Catastrophic events are defined as severe damage or loss of property resulting from any catastrophic cause including but not limited to fire, flood, earthquake, wind, storm, explosion or extended periods of severe inclement weather. In the case of flooding, the structure must be located within a jurisdiction which is participating in the National Flood Insurance Program.
To file for a Catastrophic Event Exemption, the property owner or authorized representative must complete a Residential Assessed Valuation Appeal form.
Along with the appeal form, it is necessary to submit the following materials:
1. a written description of the damages and the dates when damages occurred,
2. the estimated date of completion for repairs or rebuilding, and
3.all pertinent records such as photographs, insurance reports, building permits and occupancy certificates.
Appeal forms and documentation may be filed by mail or in person.
An appeal may only be filed while the Assessor’s Office is accepting appeals for your township.
It is the policy of the Cook County Assessor to assess all real property in a fair and uniform manner consistent with the legal responsibility placed on the Office of the Assessor. It is also our policy to provide everyone equal access to the remedies afforded by the appeal process. In accordance with these policies, the Office of the Assessor shall provide experienced personnel to assist property owners who want to appeal their assessed valuation.
With the exception of Class 2 residential properties for which separate rules have been issued, the Office of the Assessor has prepared these rules to assist all Cook County property owners in pursuit of any claim of over-assessment.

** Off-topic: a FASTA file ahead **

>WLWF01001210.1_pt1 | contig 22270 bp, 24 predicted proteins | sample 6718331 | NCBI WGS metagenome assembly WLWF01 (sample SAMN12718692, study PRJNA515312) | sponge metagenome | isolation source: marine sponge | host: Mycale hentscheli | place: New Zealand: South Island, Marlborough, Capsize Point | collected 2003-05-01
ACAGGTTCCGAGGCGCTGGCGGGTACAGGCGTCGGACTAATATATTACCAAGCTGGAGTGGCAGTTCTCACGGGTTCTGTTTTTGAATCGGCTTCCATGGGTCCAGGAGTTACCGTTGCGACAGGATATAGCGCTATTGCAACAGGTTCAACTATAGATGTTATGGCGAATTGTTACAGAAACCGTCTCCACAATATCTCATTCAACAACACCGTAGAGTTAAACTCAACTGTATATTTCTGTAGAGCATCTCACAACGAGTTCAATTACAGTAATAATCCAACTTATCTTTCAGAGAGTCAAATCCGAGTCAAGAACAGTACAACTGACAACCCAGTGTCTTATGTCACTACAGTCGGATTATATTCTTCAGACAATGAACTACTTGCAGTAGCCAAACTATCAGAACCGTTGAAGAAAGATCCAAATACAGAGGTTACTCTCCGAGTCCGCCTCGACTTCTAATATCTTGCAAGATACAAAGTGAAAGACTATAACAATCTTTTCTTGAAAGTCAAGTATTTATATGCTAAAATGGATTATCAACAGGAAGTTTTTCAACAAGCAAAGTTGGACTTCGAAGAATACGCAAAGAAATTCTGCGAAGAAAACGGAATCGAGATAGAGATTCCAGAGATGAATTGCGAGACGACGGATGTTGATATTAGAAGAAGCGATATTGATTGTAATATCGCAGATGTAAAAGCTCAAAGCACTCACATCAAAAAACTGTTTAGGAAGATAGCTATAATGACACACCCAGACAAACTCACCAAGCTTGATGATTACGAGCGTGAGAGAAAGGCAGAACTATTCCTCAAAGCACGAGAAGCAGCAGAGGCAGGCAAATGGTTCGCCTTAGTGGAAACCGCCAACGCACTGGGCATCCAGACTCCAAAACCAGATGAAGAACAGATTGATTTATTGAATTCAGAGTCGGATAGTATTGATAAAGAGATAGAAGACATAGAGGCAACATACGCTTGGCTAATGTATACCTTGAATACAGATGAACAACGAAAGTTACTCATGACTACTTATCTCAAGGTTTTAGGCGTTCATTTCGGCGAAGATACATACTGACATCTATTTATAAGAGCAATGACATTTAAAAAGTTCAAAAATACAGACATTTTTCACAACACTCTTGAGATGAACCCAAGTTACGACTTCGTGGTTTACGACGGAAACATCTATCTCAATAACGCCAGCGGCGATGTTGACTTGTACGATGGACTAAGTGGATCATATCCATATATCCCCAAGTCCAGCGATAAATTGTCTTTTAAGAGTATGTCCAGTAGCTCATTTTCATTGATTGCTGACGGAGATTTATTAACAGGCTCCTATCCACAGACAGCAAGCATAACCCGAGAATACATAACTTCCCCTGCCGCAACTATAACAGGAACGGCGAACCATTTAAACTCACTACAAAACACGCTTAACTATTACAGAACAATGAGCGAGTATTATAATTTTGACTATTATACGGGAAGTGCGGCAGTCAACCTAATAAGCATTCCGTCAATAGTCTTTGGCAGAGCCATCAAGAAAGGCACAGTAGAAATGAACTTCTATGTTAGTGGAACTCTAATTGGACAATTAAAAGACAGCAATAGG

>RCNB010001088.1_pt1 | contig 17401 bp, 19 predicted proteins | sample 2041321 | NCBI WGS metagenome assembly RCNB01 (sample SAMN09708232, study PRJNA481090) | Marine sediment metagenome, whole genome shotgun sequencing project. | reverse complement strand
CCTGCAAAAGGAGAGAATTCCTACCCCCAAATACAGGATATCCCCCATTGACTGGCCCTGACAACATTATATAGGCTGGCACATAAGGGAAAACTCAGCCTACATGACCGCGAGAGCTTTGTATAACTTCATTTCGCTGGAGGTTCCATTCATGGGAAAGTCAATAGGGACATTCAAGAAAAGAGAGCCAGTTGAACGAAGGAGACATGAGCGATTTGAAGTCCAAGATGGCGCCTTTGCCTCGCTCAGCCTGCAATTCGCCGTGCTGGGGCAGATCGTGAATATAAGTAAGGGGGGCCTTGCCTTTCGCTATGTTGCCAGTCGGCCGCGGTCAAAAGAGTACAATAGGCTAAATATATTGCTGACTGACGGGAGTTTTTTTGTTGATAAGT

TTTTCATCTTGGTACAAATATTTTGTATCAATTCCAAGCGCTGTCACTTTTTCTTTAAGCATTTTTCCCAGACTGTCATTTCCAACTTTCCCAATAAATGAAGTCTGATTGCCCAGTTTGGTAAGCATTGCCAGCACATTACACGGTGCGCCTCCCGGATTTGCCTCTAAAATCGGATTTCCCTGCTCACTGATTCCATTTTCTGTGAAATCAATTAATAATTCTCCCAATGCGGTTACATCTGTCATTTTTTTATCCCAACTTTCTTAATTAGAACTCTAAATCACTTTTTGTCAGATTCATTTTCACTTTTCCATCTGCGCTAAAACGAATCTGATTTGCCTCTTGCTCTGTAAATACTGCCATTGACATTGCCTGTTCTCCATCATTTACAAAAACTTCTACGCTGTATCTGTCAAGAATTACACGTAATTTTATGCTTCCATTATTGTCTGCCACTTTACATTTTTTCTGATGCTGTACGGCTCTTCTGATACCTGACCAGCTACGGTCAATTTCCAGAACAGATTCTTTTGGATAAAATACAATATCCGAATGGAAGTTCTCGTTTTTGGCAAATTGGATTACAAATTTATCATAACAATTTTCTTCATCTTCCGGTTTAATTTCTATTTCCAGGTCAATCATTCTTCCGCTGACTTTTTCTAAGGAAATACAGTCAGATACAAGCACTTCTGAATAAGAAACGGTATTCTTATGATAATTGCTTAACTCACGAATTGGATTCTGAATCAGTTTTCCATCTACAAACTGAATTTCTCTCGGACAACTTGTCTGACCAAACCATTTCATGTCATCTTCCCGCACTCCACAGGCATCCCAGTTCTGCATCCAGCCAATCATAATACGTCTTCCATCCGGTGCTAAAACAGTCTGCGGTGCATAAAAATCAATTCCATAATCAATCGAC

Illinois law requires the Assessor to place an assessed valuation on all real property located in the county. The law also gives property owners the right to challenge the values set by the Assessor. Under the law, property owners must submit evidence sufficient to justify a reduction in assessed valuation.
Supplemental bulletins have also been prepared by the Office of the Assessor to specify the type and extent of proof which will assist in preparation of appeals for specific types of properties. These bulletins contain significant details and information which will assist in the presentation of an over-assessment claim. There are also extensive bulletins explaining eligibility requirements for the Cook County Incentives Program for certain industrial, commercial and residential properties (Classes 6b, 6c, 7a, 7b, 8 and 9 and L). These bulletins should be carefully reviewed when filing applications and appeals seeking eligibility under any of these incentives. Inquiries may be directed to the Incentives Department (312-603-7529).
So as to avoid hardship or injustice, the Assessor or his designated representative may waive any technical requirement in these rules.
The Assessor's staff can assist in answering questions regarding filing an appeal.